Genome-wide association study identifies 30 Loci Associated with Bipolar Disorder
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Stahl, E.A., Breen, G., Forstner, A.J. et al. Genome-wide association study identifies 30 loci associated with bipolar disorder. Nat Genet 51, 793–803 (2019) [doi:10.1038/s41588-019-0397-8]
SponsorshipThis work was funded in part by the Brain and Behavior Research Foundation, Stanley Medical Research Institute, University of Michigan, Pritzker Neuropsychiatric Disorders Research Fund L.L.C., Marriot Foundation and the Mayo Clinic Center for Individualized Medicine, the NIMH Intramural Research Program; Canadian Institutes of Health Research; the UK Maudsley NHS Foundation Trust, NIHR, NRS, MRC, Wellcome Trust; European Research Council; German Ministry for Education and Research, German Research Foundation IZKF of Münster, Deutsche Forschungsgemeinschaft, ImmunoSensation, the Dr. Lisa-Oehler Foundation, University of Bonn; the Swiss National Science Foundation; French Foundation FondaMental and ANR; Spanish Ministerio de Economía, CIBERSAM, Industria y Competitividad, European Regional Development Fund (ERDF), Generalitat de Catalunya, EU Horizon 2020 Research and Innovation Programme; BBMRI-NL; South-East Norway Regional Health Authority and Mrs. Throne-Holst; Swedish Research Council, Stockholm County Council, Söderström Foundation; Lundbeck Foundation, Aarhus University; Australia NHMRC, NSW Ministry of Health, Janette M O'Neil and Betty C Lynch.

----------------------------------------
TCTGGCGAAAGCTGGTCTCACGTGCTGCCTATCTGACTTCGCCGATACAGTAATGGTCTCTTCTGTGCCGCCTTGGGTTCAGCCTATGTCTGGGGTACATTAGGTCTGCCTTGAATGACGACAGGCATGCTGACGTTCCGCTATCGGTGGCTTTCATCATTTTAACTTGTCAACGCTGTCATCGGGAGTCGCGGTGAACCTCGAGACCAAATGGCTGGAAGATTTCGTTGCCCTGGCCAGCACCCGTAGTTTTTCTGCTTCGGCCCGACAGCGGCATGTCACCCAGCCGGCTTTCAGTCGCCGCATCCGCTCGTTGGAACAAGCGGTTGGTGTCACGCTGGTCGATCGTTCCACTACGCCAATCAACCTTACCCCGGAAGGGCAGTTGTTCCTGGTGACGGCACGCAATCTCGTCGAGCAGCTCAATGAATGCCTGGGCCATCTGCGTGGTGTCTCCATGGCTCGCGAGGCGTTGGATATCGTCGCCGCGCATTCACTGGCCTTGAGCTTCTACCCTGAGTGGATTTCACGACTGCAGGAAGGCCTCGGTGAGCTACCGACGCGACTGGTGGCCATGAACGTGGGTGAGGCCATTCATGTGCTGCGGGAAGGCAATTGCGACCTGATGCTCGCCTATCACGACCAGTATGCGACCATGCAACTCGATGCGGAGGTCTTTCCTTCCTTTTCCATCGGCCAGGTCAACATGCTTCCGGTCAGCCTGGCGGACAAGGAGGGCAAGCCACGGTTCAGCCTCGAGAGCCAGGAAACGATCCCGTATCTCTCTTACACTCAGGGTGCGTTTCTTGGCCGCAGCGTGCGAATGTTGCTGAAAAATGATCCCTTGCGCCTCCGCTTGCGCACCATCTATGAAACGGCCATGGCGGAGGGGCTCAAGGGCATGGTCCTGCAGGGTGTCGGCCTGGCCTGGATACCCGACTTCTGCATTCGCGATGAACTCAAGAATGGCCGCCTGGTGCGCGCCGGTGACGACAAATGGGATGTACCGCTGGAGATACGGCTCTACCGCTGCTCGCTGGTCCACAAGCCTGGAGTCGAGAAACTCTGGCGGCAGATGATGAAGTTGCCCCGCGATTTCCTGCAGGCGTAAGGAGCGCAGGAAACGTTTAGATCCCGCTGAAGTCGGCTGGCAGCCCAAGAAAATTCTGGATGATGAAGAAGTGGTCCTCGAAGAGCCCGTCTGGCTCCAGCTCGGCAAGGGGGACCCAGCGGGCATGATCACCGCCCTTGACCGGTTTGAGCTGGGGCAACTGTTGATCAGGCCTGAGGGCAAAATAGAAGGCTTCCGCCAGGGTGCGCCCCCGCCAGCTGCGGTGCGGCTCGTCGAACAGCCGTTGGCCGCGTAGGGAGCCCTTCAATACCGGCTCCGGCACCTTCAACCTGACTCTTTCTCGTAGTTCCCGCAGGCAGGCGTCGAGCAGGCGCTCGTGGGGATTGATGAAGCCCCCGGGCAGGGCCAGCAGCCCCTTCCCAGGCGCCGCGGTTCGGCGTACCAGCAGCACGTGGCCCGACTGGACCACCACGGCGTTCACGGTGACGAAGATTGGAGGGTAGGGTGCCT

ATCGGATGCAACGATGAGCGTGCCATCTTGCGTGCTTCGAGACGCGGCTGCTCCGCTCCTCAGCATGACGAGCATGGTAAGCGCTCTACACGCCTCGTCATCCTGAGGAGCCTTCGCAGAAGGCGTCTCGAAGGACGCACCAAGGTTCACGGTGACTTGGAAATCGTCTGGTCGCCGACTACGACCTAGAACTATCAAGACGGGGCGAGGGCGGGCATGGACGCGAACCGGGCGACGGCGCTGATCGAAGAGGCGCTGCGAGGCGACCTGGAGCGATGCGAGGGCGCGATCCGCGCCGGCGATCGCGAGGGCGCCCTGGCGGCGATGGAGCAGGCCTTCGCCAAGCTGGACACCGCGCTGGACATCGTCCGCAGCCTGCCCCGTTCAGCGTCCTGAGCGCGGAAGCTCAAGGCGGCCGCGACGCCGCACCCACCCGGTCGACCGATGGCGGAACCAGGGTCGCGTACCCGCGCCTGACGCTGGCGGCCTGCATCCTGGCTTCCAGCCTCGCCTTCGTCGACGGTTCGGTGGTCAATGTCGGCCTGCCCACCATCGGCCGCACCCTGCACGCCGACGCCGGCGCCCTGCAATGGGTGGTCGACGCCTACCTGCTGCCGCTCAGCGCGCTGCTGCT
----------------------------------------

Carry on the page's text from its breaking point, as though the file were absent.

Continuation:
Bipolar disorder is a highly heritable psychiatric disorder. We performed a genome-wide association study including 20,352 cases and 31,358 controls of European descent, with follow-up analysis of 822 variants with P<1x10-4 in an additional 9,412 cases and 137,760 controls. Eight of the 19 variants that were genome-wide significant (GWS, p < 5x10-8) in the discovery GWAS were not GWS in the combined analysis, consistent with small effect sizes and limited power but also with genetic heterogeneity. In the combined analysis 30 loci were GWS including 20 novel loci. The significant loci contain genes encoding ion channels, neurotransmitter transporters and synaptic components. Pathway analysis revealed nine significantly enriched gene-sets including regulation of insulin secretion and endocannabinoid signaling. BDI is strongly genetically correlated with schizophrenia, driven by psychosis, whereas BDII is more strongly correlated with major depressive disorder. These findings address key clinical questions and provide potential new biological mechanisms for BD.